PEOPLE OF MI V DESMOND MOOREAnnotate this Case
STATE OF MICHIGAN
COURT OF APPEALS
PEOPLE OF THE STATE OF MICHIGAN,
December 29, 1998
LC No. 96-006282
Before: MacKenzie, P.J., and Bandstra and Markman, JJ.
Defendant appeals as of right from his bench trial convictions of assault with intent to commit
great bodily harm less than murder, MCL 750.84; MSA 28.279, and possession of a firearm during the
commission of a felony, MCL 750.227b; MSA 28.424(2). These convictions stem from the beating
and “stomping” of a fifteen year old boy by defendant, along with four friends, while holding a firearm
by his side. Defendant was sentenced to 3 ½ to 10 years’ imprisonment for the assault with intent to
commit great bodily harm less than murder conviction, and the mandatory two years’ imprisonment for
the felony-firearm conviction, the two sentences to run consecutively. We affirm.
On appeal, defendant argues that he was denied the effective assistance of counsel. We
disagree. Defendant has not fully preserved this issue for review by moving for a new trial or an
evidentiary hearing before the trial court. People v Marji, 180 Mich App 525, 533; 447 NW2d 835
(1989). Thus, our review is limited to the existing record. Id. To justify reversal under the state and
federal constitutions for claims of ineffective assistance of counsel, a defendant must affirmatively
demonstrate that counsel’s performance was objectively unreasonable and that there is a reasonable
probability that, but for counsel’s error, the result of the proceedings would have been different. People
v Mitchell, 454 Mich 145, 158; 560 NW2d 600 (1997); People v Leonard, 224 Mich App 569,
592; 569 NW2d 663 (1997).
Defendant first argues that he was denied effective assistance of counsel because his trial
counsel was unprepared for trial. We disagree. Defendant has failed to demonstrate how precisely he
was prejudiced by defense counsel’s alleged lack of preparation. People v Caballero, 184 Mich App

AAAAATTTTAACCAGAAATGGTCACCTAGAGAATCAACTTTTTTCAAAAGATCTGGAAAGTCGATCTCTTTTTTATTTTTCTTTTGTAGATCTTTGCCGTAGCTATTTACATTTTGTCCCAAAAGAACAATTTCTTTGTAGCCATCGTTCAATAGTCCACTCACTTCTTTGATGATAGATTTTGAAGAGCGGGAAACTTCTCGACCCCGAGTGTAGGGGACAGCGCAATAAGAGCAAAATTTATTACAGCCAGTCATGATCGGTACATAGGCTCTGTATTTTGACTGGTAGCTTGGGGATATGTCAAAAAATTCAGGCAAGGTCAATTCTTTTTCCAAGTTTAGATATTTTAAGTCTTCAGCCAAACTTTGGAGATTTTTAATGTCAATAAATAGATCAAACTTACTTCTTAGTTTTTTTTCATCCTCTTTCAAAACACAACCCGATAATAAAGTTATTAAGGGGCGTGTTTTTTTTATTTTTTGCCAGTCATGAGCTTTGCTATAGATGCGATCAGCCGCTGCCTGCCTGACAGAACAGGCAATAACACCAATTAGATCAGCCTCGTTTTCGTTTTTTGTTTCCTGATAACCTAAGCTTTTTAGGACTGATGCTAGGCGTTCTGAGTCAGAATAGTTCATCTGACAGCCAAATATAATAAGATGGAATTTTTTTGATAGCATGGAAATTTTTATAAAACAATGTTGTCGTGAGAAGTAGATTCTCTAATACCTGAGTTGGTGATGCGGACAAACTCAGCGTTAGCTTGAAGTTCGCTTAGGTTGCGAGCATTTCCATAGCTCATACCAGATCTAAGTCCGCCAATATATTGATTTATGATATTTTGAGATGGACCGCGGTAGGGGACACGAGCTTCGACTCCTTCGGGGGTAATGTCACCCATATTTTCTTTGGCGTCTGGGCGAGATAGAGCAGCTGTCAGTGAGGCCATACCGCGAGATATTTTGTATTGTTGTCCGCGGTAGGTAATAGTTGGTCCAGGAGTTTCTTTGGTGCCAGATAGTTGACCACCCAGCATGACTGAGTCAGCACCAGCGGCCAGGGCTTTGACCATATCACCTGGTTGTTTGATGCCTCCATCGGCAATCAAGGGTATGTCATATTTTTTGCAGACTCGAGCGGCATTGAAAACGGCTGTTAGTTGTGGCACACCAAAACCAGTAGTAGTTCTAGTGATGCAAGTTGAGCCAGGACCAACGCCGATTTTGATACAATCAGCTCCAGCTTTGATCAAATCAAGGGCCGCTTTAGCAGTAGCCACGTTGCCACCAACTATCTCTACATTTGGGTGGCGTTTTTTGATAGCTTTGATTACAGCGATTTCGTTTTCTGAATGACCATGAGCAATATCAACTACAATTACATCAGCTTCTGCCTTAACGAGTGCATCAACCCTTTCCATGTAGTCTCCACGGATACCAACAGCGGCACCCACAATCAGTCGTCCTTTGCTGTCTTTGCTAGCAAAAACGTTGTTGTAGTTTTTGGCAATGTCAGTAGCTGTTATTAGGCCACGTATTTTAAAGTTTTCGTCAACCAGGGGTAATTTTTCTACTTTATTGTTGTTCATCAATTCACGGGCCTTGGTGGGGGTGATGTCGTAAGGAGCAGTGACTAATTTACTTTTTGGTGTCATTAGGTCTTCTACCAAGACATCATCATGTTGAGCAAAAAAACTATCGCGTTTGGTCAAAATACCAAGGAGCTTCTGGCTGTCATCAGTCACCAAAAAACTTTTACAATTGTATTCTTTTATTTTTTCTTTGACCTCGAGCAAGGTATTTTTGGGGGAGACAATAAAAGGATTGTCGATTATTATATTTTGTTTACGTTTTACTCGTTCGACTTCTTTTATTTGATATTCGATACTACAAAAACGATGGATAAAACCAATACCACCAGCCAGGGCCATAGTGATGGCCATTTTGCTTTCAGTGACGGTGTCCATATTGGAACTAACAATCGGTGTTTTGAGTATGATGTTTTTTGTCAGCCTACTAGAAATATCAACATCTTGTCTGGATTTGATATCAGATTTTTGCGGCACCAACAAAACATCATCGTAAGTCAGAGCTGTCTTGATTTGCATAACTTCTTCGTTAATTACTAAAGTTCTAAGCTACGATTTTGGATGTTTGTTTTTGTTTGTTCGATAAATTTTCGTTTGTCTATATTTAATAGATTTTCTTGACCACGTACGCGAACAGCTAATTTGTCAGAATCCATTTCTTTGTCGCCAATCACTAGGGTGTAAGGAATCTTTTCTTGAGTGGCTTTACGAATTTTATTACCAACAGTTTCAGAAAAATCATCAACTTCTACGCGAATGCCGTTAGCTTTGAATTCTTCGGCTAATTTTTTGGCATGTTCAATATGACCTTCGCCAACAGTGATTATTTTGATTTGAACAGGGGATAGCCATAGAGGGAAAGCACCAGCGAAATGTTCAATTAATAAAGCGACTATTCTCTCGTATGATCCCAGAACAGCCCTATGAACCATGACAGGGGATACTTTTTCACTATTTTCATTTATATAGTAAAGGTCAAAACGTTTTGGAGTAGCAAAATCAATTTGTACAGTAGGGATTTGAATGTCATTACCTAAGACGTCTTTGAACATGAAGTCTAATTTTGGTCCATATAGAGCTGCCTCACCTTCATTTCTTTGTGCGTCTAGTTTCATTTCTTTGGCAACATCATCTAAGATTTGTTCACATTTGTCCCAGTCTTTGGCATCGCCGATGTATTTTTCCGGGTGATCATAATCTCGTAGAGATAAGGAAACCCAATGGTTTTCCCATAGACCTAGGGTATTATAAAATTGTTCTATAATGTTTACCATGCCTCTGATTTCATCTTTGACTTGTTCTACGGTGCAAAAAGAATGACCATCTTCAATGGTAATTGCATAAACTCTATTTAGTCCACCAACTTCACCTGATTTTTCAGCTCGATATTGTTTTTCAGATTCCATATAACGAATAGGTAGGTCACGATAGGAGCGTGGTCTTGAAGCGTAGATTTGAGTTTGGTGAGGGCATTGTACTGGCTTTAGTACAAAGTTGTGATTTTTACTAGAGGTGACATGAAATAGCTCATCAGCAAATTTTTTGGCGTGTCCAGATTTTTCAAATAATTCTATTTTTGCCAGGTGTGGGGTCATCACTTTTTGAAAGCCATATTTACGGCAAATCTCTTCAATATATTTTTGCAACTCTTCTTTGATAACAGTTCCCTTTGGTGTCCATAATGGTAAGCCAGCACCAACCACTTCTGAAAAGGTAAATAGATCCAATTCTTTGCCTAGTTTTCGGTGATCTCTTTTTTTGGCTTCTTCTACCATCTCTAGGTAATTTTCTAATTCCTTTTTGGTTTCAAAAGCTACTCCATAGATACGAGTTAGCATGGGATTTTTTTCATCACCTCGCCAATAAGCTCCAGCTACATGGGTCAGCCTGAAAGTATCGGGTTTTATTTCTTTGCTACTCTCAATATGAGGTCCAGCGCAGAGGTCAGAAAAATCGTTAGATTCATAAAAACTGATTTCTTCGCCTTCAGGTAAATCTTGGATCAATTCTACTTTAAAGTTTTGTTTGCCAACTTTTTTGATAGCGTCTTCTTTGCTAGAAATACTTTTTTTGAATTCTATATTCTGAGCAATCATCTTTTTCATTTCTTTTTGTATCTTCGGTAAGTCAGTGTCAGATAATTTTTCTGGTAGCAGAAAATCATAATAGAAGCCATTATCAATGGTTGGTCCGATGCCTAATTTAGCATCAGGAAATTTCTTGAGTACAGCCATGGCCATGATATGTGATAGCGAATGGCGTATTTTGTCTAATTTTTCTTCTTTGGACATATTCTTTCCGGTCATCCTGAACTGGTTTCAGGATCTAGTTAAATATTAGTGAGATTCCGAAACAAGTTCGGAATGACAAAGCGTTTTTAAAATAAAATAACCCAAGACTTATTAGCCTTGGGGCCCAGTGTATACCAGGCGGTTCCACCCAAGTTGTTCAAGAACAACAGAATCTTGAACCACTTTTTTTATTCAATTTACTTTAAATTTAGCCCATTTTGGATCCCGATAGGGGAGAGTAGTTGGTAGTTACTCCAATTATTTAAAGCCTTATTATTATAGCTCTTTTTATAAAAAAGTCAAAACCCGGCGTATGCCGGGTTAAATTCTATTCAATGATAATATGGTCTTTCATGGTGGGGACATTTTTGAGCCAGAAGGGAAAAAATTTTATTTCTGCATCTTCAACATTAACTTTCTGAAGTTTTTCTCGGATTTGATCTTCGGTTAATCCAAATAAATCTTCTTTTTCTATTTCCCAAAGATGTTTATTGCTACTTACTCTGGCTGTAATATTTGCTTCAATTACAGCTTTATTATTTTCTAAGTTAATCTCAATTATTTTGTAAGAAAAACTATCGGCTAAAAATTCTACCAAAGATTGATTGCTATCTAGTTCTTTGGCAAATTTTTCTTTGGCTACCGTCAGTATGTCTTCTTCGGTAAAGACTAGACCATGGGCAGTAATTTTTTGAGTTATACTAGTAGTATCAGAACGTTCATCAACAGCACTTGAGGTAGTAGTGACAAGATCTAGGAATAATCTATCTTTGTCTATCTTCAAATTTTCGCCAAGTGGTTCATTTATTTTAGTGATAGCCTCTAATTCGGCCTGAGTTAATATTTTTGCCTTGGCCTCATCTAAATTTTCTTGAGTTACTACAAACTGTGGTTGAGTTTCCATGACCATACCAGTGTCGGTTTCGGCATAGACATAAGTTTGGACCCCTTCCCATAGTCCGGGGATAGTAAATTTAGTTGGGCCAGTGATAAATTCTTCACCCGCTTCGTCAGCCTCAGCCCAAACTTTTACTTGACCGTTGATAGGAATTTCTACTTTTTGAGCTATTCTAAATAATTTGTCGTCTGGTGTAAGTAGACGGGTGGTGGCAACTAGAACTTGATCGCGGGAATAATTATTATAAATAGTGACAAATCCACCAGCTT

636, 650; 459 NW2d 80 (1990). Moreover, upon review of the record, this Court
concludes that defense counsel was, in fact, fully prepared for trial. Defense counsel’s cross
examination of the witnesses reveals that he was familiar with the facts of the case and that he was able
to elicit various inconsistencies in the witnesses’ testimony.
Defendant next argues that his trial counsel was ineffective because he failed to emphasize
testimonial inconsistencies during closing argument. We disagree. When read in its entirety, the record
shows that defense counsel capably argued the evidence in support of the principal defense, i.e. that
defendant was present at the scene but did not participate in the assault upon the victim. In fact,
contrary to defendant’s argument, defense counsel expressly emphasized several of the inconsistencies
which defendant mentions in his brief on appeal. Further, closing argument is a matter of trial strategy
and we refuse to substitute our own judgment for that of defense counsel in matters of trial strategy.
Caballero, supra, at 640. Defendant has not overcome the presumption that defense counsel’s choice
of tactics during closing argument was sound trial strategy. Accordingly, defendant has n justified
reversal of his convictions by demonstrating that his counsel’s performance was ineffective and that, but
for such ineffective performance, the result of the proceedings would have been different. Mitchell,
supra, at 158.
Defendant also argues that there was insufficient evidence to support his felony-firearm
conviction. We disagree. When reviewing a claim of insufficient evidence, this Court must view the
evidence in a light most favorable to the prosecution and determine whether a rational trier of fact could
have found that the essential elements of the crime were proven beyond a reasonable doubt. People v
Petrella, 424 Mich 221, 269-270; 380 NW2d 11 (1986). In order to convict the defendant of felony
firearm, the prosecution must prove that the defendant carried or possessed a firearm during the
commission of any felony or attempted felony. Wayne County Prosecutor v Recorder’s Court
Judge, 406 Mich 374, 397; 280 NW2d 793 (1979); MCL 750.227b; MSA 28.424(2). Michael
Halliburton identified defendant as one of the men who was carrying a gun and assaulting the victim.
During the assault, the victim himself saw defendant, within one foot of him, holding a gun by his side
and yelling “bitch.” Ruth Halliburton watched the assault from her bedroom window and saw four men
with guns surrounding the victim and beating him. Defendant testified that he was not carrying a gun that
night nor were any of his friends. However, the trial court did not find defendant’s testimony believable,
and credibility is a matter for the trier of fact to ascertain. People v Vaughn, 186 Mich App 376, 380;
465 NW2d 365 (1990). We will not resolve the matter anew. Id. Accordingly, viewed in a light most
favorable to the prosecution, there was sufficient evidence for a rational trier of fact to find beyond a
reasonable doubt that defendant carried or possessed a firearm during the commission of the assault
upon the complainant. Petrella, supra, at 369-70; Wayne County Prosecutor, supra, at 397.
/s/ Barbara B. MacKenzie
/s/ Richard A. Bandstra
/s/ Stephen J. Markman